The Vinyl Sustainability Council (VSC), part of the Washington-based Vinyl Institute, has presented its 2020 Vinyl Recycling Award to two co-winners: Chicago-based building products maker Azek Co., and Canton, Massachusetts-based roofing manufacturer Sika Sarnafil, which spearheaded a recycling project the Rogers Centre stadium in Toronto.
“The need for more sustainable practices continues to grow, and vinyl value chain members are committing every day to increasing their use of recycled materials,” says Jay Thomas, VSC executive director. “This year, I was impressed with how many award entries demonstrated increased use of post-consumer recycled vinyl, including Azek and Sika. But what truly made these companies stand out in their nominations was how they demonstrated that using recycled materials is at the core of how they do business. I am extremely pleased to be able to recognize both of these companies with our 2020 Vinyl Recycling Award.”
The Azek Co. produces capped polyvinyl chloride (PVC) deck boards, known as the TimberTech. The VSC says AZEK has undertaken a challenge to use more recycled materials in manufacturing the product.
By working closely with its research and development (R&D) team and recycled PVC suppliers, and in partnership with subsidiary Return Polymers, Azek says it was able to increase the recycled material composition of total board weight from 30 percent to 63 percent recycled content, with 47 percent of the content sourced from external post-industrial and post-consumer materials.
In 2020, AZEK says it expects to divert more than 150,000 tons of discarded materials from landfill, exceeding its 2019 landfill diversion rate.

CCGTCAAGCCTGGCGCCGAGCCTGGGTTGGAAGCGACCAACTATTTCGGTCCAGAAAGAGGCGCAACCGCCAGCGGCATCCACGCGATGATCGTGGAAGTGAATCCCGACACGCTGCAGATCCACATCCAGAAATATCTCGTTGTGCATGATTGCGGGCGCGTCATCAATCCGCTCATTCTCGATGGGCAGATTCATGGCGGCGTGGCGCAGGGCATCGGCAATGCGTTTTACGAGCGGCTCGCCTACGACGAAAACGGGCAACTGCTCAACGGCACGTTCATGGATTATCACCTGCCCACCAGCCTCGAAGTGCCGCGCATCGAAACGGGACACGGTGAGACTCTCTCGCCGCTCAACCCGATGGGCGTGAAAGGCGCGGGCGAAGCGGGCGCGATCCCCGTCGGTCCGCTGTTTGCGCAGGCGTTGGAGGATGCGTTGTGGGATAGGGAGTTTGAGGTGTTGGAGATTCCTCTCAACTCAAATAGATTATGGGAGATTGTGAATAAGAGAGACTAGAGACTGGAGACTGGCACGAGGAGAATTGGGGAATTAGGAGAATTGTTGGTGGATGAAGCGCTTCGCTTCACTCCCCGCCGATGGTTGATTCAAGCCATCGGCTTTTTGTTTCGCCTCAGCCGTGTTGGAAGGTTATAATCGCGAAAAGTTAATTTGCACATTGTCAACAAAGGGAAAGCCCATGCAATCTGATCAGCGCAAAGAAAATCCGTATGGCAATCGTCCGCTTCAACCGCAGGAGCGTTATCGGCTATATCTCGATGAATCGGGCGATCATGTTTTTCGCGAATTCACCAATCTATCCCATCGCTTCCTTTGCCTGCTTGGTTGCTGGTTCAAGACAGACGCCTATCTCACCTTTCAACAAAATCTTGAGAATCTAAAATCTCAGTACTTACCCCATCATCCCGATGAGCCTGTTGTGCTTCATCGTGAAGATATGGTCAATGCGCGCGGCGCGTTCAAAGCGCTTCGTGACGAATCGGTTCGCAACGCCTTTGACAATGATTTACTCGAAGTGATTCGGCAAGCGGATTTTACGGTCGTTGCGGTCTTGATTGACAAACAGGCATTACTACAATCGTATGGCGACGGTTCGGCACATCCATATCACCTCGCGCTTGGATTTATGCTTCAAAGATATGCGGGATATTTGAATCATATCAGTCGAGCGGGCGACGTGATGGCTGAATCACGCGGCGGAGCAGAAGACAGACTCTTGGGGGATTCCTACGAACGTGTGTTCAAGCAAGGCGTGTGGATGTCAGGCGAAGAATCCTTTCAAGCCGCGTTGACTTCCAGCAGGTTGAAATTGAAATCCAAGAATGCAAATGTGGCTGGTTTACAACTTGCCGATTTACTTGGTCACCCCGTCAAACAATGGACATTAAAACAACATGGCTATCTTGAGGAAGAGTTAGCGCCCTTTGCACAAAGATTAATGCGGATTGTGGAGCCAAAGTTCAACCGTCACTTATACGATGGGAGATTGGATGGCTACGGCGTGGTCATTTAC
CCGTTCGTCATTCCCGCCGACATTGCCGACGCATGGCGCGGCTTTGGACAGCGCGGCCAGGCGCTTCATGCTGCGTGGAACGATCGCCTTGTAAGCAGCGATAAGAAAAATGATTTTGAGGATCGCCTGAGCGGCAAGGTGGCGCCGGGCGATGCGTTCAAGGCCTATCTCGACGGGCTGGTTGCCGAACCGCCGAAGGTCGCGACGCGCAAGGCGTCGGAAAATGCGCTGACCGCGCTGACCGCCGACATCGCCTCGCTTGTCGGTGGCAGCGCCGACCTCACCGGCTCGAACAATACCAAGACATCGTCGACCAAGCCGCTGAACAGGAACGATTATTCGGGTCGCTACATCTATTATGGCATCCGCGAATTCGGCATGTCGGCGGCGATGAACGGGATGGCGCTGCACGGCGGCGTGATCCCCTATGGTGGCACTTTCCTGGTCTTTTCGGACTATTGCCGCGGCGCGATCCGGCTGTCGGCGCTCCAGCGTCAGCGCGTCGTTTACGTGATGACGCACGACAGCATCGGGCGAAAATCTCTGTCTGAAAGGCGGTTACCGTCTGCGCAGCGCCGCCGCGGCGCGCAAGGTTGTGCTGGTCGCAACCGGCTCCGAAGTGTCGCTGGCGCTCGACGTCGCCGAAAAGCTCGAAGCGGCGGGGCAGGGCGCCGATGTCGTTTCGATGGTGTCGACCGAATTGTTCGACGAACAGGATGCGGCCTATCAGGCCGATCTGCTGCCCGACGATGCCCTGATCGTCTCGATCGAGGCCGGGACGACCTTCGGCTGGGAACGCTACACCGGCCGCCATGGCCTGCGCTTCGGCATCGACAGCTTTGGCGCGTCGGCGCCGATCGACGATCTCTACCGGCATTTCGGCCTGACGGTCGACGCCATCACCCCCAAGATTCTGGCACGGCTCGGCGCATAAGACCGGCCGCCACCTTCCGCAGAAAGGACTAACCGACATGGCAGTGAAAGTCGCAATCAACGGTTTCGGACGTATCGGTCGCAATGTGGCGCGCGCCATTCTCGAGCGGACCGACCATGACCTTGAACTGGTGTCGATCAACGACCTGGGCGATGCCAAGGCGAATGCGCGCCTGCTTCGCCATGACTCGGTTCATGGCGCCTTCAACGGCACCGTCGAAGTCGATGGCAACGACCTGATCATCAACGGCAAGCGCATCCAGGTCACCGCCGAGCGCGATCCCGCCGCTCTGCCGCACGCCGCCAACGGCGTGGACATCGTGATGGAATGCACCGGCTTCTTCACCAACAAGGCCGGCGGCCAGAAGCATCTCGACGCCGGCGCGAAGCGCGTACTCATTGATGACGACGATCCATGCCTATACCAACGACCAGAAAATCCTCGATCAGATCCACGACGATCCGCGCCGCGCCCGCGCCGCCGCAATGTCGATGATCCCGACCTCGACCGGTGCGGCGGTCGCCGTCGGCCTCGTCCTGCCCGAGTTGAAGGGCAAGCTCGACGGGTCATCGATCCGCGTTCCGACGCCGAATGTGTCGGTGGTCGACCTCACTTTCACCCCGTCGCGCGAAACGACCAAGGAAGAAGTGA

“We greatly appreciate this recognition from the VSC as we continue our mission to convert the building products industry [to] a dynamic and sustainable future,” says Bruce Stanhope, Azek’s vice president of R&D. “To accomplish this, it takes reimagining current products to find ways to make them better. As we all know, sustainability is a journey, and we will continue to push the boundaries of our recycling capabilities and innovations.”
Roofing manufacturer Sika Sarnafil offers Sarnafil and Sikaplan single-ply roofing products that contain UL-certified 10 percent recycled content.
Sika Sarnafil was called upon when the Rogers Centre, home to baseball’s Blue Jays, needed a roof repair. The stadium featured a 30-year old Sarnafil PVC roof that was still performing well, but the building suffered structural damage from massive chunks of ice falling from neighboring office towers.
“Our ability to recycle the existing PVC roof was one of the key drivers in the building owner’s decisions to replace it,” says Bill Bellico, Sika Sarnafil director of marketing and inside sales. “We were able to completely recycle the 460,000-square-foot roof membrane and put it back into new Sika roofing products. It is satisfying to see our 30-year-old Sarnafil roof come full circle and get a new life as a roof membrane that will protect another building. Thank you to the VSC for recognizing this project as an award winner.”
The new PVC roof installed contains 10 percent recycled content and should help protect the stadium for more than 30 years, according to the roofing products maker.
“Sika Sarnafil’s story speaks to the durability and resilience of PVC, which in itself epitomizes sustainability,” says Thomas of the VSC. “Having a roof that continues to perform over decades and in extreme temperatures is notable, and their submission highlights that recycled content is long-lasting and can be used in such applications.”